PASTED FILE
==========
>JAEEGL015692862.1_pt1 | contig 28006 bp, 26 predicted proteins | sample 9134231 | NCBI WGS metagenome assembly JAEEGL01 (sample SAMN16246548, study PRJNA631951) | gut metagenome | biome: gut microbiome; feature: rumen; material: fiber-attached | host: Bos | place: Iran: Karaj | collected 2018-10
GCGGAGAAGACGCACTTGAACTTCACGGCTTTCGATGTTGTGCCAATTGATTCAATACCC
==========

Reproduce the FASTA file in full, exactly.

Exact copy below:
>JAEEGL015692862.1_pt1 | contig 28006 bp, 26 predicted proteins | sample 9134231 | NCBI WGS metagenome assembly JAEEGL01 (sample SAMN16246548, study PRJNA631951) | gut metagenome | biome: gut microbiome; feature: rumen; material: fiber-attached | host: Bos | place: Iran: Karaj | collected 2018-10
GCGGAGAAGACGCACTTGAACTTCACGGCTTTCGATGTTGTGCCAATTGATTCAATACCC